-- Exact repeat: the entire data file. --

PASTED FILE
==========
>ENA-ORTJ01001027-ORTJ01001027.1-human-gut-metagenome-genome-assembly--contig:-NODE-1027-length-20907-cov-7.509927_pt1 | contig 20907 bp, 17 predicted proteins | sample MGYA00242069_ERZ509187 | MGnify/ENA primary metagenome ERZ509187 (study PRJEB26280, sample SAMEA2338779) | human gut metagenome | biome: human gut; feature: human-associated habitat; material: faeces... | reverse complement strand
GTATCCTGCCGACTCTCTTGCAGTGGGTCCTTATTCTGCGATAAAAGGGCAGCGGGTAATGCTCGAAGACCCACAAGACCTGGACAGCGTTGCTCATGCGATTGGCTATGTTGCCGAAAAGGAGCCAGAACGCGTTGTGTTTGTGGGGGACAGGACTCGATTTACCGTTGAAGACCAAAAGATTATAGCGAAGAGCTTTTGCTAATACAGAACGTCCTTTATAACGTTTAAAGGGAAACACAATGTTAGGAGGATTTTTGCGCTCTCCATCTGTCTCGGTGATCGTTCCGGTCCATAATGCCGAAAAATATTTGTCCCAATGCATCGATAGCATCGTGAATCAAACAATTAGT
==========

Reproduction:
>ENA-ORTJ01001027-ORTJ01001027.1-human-gut-metagenome-genome-assembly--contig:-NODE-1027-length-20907-cov-7.509927_pt1 | contig 20907 bp, 17 predicted proteins | sample MGYA00242069_ERZ509187 | MGnify/ENA primary metagenome ERZ509187 (study PRJEB26280, sample SAMEA2338779) | human gut metagenome | biome: human gut; feature: human-associated habitat; material: faeces... | reverse complement strand
GTATCCTGCCGACTCTCTTGCAGTGGGTCCTTATTCTGCGATAAAAGGGCAGCGGGTAATGCTCGAAGACCCACAAGACCTGGACAGCGTTGCTCATGCGATTGGCTATGTTGCCGAAAAGGAGCCAGAACGCGTTGTGTTTGTGGGGGACAGGACTCGATTTACCGTTGAAGACCAAAAGATTATAGCGAAGAGCTTTTGCTAATACAGAACGTCCTTTATAACGTTTAAAGGGAAACACAATGTTAGGAGGATTTTTGCGCTCTCCATCTGTCTCGGTGATCGTTCCGGTCCATAATGCCGAAAAATATTTGTCCCAATGCATCGATAGCATCGTGAATCAAACAATTAGT